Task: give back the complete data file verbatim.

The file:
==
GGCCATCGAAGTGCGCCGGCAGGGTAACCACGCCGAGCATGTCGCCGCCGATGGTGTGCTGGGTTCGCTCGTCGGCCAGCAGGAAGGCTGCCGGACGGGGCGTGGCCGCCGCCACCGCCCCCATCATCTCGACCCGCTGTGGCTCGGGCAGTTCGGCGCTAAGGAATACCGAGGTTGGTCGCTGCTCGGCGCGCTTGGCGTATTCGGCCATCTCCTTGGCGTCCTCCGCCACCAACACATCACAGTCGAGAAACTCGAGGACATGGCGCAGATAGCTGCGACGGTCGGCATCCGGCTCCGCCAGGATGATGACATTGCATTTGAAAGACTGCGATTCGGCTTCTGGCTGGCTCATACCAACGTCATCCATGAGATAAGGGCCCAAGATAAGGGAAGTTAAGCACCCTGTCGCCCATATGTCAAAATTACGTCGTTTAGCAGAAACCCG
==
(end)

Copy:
GGCCATCGAAGTGCGCCGGCAGGGTAACCACGCCGAGCATGTCGCCGCCGATGGTGTGCTGGGTTCGCTCGTCGGCCAGCAGGAAGGCTGCCGGACGGGGCGTGGCCGCCGCCACCGCCCCCATCATCTCGACCCGCTGTGGCTCGGGCAGTTCGGCGCTAAGGAATACCGAGGTTGGTCGCTGCTCGGCGCGCTTGGCGTATTCGGCCATCTCCTTGGCGTCCTCCGCCACCAACACATCACAGTCGAGAAACTCGAGGACATGGCGCAGATAGCTGCGACGGTCGGCATCCGGCTCCGCCAGGATGATGACATTGCATTTGAAAGACTGCGATTCGGCTTCTGGCTGGCTCATACCAACGTCATCCATGAGATAAGGGCCCAAGATAAGGGAAGTTAAGCACCCTGTCGCCCATATGTCAAAATTACGTCGTTTAGCAGAAACCCG